coverage is coming up next. >> dr. kim is here to answer your pet questions. >> the inner harbor was once again the side of a huge super bowl rally yesterday with a national audience. >> on this purple friday, raven's fans can an early to show that they are true blue. >> it is cold but the fund. >> hundreds of fans packed the inner harbor at the deer 48 wbal/today show rally started with our broadcast at 5:00 a.m. and continued through the "today show." all morning, our ava marie showed what it takes to be ribbons fanlike how to do the dance. >> i think i got it down. it is pretty basic but it is all about the motion. >> morales was in town based on my bed with l. roper. l. roper agreed to dress up as the ravens mascot if the baltimore ravens win. >> i cannot wait until monday. >> if the 49ers win, morales agreed to dress up. >> it started even by 4:00 and fans are showing up ready to show the entire country that ravens spirit is alive and well in baltimore. >> is impressive especially because of the snow. i did not think anybody would show up. >> it takes more than a little snow to keep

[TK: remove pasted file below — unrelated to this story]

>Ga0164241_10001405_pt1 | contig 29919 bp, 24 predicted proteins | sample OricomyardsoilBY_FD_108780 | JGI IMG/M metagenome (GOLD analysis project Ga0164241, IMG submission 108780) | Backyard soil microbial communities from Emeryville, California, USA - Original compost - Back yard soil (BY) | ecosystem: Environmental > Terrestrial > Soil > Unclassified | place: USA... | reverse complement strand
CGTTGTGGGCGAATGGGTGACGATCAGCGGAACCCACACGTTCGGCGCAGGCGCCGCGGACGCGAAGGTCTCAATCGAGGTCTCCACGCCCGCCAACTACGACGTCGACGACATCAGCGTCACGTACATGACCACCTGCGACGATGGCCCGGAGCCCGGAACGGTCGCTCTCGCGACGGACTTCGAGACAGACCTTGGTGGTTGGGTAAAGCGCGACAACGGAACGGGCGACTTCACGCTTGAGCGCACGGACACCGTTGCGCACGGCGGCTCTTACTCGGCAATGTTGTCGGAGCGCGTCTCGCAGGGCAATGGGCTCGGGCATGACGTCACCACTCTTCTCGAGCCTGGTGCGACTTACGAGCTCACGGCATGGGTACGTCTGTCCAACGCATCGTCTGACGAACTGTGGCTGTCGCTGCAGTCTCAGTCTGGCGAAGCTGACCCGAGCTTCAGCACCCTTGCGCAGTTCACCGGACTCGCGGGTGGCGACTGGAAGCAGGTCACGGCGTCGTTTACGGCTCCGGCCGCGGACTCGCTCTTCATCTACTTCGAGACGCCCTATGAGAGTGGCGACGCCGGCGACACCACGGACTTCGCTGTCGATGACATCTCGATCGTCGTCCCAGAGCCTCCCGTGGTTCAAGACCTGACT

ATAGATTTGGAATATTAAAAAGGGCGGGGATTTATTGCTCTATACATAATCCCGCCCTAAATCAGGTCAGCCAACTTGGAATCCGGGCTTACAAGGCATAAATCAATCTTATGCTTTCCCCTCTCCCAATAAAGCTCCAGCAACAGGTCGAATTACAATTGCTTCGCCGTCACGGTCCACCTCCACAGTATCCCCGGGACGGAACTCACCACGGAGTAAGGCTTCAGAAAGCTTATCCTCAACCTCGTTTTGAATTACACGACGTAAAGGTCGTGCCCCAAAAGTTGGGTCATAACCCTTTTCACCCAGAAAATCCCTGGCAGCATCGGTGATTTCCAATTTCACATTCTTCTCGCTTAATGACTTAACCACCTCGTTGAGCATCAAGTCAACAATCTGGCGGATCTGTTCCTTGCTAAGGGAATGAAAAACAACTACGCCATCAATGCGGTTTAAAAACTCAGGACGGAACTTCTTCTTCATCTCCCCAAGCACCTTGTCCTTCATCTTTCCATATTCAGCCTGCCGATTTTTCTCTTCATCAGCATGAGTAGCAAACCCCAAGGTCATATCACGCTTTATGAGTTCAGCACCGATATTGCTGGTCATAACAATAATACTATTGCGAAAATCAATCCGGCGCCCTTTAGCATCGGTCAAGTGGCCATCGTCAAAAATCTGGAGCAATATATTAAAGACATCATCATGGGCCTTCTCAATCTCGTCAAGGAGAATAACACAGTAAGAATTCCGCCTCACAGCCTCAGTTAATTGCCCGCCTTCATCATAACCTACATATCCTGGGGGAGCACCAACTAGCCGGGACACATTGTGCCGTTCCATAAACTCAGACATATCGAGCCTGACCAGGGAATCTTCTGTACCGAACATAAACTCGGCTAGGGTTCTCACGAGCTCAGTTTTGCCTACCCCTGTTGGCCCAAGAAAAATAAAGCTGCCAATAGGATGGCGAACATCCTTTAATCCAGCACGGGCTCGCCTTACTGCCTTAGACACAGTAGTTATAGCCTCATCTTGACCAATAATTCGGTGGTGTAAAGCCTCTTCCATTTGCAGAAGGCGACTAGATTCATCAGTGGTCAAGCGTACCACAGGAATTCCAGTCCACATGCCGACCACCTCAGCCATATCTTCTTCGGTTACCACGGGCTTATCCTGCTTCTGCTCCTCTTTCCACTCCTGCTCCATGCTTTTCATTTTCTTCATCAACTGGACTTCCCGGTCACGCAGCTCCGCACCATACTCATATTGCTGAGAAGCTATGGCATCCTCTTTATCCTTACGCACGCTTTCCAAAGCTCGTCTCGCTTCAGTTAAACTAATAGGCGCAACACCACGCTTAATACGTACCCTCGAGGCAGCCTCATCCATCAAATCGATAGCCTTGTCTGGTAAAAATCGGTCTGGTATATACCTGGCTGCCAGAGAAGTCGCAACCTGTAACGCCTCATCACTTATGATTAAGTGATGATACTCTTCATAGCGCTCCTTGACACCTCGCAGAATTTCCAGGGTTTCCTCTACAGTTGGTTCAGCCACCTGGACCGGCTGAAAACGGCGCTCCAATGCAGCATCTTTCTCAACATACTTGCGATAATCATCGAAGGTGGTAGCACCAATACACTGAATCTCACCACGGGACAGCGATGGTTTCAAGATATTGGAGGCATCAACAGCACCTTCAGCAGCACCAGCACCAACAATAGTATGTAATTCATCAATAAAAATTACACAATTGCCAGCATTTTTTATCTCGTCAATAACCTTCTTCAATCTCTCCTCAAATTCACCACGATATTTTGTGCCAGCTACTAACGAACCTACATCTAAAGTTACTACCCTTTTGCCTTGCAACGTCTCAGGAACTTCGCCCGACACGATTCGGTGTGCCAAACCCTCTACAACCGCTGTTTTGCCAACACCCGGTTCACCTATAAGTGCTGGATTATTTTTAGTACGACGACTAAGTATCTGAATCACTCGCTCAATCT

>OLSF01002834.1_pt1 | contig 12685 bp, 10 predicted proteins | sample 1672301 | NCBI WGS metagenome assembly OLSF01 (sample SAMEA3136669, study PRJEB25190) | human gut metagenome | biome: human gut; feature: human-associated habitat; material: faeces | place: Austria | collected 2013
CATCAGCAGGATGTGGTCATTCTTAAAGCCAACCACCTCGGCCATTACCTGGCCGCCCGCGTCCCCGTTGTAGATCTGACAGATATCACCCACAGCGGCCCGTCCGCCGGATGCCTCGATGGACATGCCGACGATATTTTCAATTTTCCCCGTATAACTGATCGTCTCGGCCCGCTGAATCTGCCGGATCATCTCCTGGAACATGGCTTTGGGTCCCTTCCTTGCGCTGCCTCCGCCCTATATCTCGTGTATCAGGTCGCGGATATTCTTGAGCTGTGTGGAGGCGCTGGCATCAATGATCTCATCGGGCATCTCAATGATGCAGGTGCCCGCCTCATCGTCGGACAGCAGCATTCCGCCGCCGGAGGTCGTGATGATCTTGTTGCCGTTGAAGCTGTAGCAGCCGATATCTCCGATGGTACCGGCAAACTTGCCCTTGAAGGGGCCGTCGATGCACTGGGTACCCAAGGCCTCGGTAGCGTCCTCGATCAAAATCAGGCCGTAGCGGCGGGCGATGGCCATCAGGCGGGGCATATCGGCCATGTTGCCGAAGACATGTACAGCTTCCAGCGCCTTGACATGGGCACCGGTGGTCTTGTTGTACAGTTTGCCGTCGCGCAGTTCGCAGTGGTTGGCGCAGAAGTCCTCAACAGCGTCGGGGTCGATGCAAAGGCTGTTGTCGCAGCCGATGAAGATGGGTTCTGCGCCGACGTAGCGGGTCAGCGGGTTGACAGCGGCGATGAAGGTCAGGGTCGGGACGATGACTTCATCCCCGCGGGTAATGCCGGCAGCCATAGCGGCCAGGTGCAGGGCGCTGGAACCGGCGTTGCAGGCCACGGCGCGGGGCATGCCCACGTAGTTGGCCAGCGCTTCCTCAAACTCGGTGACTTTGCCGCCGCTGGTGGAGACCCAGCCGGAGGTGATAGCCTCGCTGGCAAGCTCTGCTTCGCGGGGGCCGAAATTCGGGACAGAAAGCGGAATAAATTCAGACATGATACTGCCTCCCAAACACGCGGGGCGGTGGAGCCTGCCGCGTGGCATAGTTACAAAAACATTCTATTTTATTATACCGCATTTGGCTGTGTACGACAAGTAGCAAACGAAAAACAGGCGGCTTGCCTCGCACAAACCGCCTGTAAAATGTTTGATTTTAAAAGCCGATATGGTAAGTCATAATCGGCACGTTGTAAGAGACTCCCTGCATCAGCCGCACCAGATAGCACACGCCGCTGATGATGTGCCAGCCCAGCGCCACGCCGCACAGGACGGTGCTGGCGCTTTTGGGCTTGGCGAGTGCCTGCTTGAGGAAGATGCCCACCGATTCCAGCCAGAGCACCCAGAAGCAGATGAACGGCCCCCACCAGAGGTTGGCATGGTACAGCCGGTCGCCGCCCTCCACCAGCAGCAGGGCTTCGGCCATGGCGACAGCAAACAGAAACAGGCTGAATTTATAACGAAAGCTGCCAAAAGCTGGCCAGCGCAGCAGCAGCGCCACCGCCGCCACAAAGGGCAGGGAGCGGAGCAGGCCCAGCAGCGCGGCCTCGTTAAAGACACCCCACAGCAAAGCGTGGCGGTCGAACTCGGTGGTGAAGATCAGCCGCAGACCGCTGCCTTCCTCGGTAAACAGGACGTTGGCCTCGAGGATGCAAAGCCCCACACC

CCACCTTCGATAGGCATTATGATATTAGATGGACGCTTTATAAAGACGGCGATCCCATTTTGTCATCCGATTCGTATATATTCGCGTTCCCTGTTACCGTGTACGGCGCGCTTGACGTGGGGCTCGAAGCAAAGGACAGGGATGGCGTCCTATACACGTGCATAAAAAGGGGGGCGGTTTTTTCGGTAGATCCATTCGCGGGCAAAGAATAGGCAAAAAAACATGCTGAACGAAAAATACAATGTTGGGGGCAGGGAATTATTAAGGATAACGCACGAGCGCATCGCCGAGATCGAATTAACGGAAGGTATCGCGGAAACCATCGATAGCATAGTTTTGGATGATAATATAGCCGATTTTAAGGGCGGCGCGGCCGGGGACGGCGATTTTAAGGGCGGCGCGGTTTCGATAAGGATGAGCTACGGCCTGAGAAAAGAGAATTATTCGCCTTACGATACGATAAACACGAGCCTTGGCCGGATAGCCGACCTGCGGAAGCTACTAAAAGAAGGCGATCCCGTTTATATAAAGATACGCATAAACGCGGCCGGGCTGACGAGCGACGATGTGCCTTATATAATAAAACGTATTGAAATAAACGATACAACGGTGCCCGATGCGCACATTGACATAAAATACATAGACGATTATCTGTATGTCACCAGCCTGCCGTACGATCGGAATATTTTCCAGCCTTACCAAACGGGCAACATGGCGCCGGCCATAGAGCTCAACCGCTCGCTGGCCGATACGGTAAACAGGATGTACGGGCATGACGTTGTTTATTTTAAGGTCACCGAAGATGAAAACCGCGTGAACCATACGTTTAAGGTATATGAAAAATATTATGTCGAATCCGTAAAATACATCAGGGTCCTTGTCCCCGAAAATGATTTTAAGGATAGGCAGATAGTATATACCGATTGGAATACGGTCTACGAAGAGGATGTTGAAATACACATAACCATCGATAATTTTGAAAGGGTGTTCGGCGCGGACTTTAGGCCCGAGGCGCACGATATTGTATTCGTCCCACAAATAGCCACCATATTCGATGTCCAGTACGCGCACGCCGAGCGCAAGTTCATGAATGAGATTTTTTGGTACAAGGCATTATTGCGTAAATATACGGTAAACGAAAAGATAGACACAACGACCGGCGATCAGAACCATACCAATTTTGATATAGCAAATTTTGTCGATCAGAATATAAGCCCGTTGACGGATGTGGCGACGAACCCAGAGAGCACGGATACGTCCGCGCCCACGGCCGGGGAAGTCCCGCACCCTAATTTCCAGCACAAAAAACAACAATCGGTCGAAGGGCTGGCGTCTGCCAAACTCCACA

to answer your pet questions, dr. kim hammond. >> this is handsome. and this is a handsome cat. he actually the like a dog. he will actually doing dhue things. handsome, give me a kiss. >> no. >> [laughter] is he a little overweight or is this just a large cat? >> well, john, come on. in', we're -- we have a row turnedaness here. >> but he is a large cat. >> cats can handle a little bit of extra weight believe it or not. it's not a bad thing, you know? it's not something that's going to be -- provided they don't have secondary heart disease. this is actually a healthy weight. >> you can tell he is very excited. >> absolutely. or scared out of his wits. i took our kidens now there's a lump since the incision site and she doesn't appear to be in discomfort. is this normal? >> yes. t reaction the suchers have underneath the skin and they are healing and forming a scar which should disappear in about six weeks. >> my three -- dogs, that's part of their behavior. it's genetic. >> they smell something? >> yes and dig for a lot of reasons. cats sometimes in the summertime, they are looking for coo